Those addicted to opioids have a new option for treatment with the Opioid Resource Network.
Everett Maroon, executive director of Blue Mountain Heart to Heart — often shortened to BMH2H, said the local program had a soft opening several weeks ago. Several organizations are pitching in to help provide this resource that allows anyone to get medication-assisted treatment — just by dialing a number.
Staff at BMH2H have been working out the new program’s kinks, Maroon said, and organizations in other counties will provide services, but he couldn’t speak to their readiness. So far, he said, 30 people had knocked on their doors for an appointment at the Kelly Place office, and 13 of those were taking medication to help them get off opioids.
Providing help is familiar for Maroon.
“It’s us doing what we always do at Heart to Heart for HIV and AIDS patients,” Maroon said. “But now we’re doing it for all looking for help.”
He and Becky Grohs, chief operating officer of Consistent Care, wrote a grant proposal to the Greater Columbia Accountable Community of Health and won $150,000 to manage treatment within Benton, Franklin and Walla Walla counties for one year.
The Greater Columbia Accountable Community of Health is one of nine ACHs in the state that align with Washington’s Medicaid regional service areas. It’s also the largest, covering Yakima, Kittitas, Benton, Franklin, Walla Walla, Columbia, Whitman, Garfield, and Asotin counties.
“Basically, we wrote an approach to manage opioid treatment,” Maroon said.
But, it’s more than that — it’s treatment and wraparound services with entities joining forces and providing money, he said.
The Opioid Resource Network project started June 28 with the $150,000 grant money and other funding, including about $420,000 from the Allen Foundation and the Health Care Authority’s Division of Behavioral Health and Recovery combined, for a University of Washington’s study through mid-2021. Another $80,000 came from Premera, which will cover housing support, Maroon said.
Besides treatment, the project includes a wraparound approach, and both start by someone calling 888-891-0027, Grohs said. Then, the caller is screened to determine the closest treatment center to them and other resources they may need, she said.
For example, a person with addiction in Walla Walla likely would go to BMH2H and see Physician Assistant Nadean Pulfer, who is qualified to prescribe buprenorphine/naloxone or other medication, to help alleviate opioid addiction, Maroon said.
The medication can be a game-changer.
Johanna Reeves, a nurse who works for Grohs at Consistent Care, said one of the things Suboxone — the brand name for buprenorphine and naloxone combined — does is attach to the brain’s receptors for several days, which partially block opioids.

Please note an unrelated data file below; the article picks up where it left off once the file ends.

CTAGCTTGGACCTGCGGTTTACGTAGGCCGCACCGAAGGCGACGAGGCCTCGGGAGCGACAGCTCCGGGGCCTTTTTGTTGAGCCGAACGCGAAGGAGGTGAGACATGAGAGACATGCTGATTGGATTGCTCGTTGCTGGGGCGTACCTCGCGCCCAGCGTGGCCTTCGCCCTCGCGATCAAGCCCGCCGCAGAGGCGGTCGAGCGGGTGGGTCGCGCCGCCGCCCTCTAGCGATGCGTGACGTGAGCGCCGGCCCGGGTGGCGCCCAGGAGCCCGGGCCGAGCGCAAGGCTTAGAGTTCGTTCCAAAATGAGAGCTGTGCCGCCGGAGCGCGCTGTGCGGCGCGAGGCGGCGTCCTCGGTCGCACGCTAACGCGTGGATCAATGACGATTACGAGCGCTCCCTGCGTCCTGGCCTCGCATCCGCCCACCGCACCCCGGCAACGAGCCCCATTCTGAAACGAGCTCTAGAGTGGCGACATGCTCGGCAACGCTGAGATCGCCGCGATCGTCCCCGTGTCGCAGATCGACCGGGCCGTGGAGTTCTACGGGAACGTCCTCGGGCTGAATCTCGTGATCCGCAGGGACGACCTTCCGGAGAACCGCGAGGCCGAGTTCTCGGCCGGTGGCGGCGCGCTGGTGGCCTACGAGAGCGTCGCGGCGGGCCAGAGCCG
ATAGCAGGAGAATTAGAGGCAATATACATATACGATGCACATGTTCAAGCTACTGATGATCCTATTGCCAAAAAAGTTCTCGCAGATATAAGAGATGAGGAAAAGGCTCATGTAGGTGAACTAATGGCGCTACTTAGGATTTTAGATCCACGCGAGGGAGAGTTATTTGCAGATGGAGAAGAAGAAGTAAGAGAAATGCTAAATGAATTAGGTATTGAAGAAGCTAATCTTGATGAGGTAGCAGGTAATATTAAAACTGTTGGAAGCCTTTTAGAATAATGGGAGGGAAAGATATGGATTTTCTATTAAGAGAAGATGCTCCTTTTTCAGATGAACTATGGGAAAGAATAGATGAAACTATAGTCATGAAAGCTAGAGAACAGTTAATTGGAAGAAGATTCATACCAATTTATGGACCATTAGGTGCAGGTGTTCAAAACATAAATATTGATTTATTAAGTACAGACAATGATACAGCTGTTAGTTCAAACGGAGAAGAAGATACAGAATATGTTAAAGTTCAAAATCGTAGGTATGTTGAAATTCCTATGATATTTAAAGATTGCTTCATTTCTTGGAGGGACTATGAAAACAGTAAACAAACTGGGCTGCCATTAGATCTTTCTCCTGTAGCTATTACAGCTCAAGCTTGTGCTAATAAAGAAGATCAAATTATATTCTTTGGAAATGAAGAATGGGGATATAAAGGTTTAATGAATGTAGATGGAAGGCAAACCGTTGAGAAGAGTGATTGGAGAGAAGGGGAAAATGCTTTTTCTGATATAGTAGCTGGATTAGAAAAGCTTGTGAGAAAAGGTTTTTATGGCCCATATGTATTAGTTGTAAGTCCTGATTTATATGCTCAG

She and Grohs are responsible for the wraparound portion of the program, Reeves said.
“Our part is to do case managing,” she said. “A nurse and social worker see what resources they need. We help link them with transportation, housing, take them to the store, connect with other resources. It just depends on their need.”
One of those resources includes a primary care physician, she said — of which they’re trying to recruit more — who are certified to prescribe Suboxone. Grohs said medical providers must take a four-hour course to receive a Drug Enforcement Administration “X number,” which gives them a waiver allowing them to prescribe the drug.
“There are only certain doctors who can do it right now,” Grohs said.
Consistent Care also is trying to entice more patients, she said. Reeves said she and others are visiting various places, such as mealtimes at New Beginnings Chapel, and giving information on the program.
Blue Mountain Heart to Heart, of course, already had patients in the program, Maroon said, as they had contact with likely candidates through their syringe exchange. He said people had been waiting for him to tell them the program was running so they could enroll.
After patients have received care for about four months, depending on the person, they are handed off to their physician to continue providing Suboxone as needed, Reeves said. However, if someone is struggling, she said, the Opioid Resource Network could step back in to help.
One of the most important things is for patients to want change, Grohs said.
“They have to want to do it,” Grohs said.
She and others discovered who might want to change through the syringe exchange, which provides free, clean syringes in exchange for dirty ones to users to help prevent diseases, she said.
“We ask them, ‘If you’re not ready to quit, would you be willing to cut down or use clean needles?’” she said. “Then we build that relationship. We have to meet them where they’re at.”
After meeting someone wherever they were in recovery or addiction, Maroon said, he hoped as many as possible could remain sober, even though some said the program would be worth it for just one person.
But sobriety only happened if they wanted it, he said.
“We just try to remove as many barriers as possible to help increase the likelihood of sobriety,” Maroon said. “But there are always some people who won’t adhere to treatment … The way opioid addiction works is you have recovery, then relapse, recovery, and relapse. Sometimes it takes somebody several times before they’re successful in recovery. They just need somebody to help them along the way.”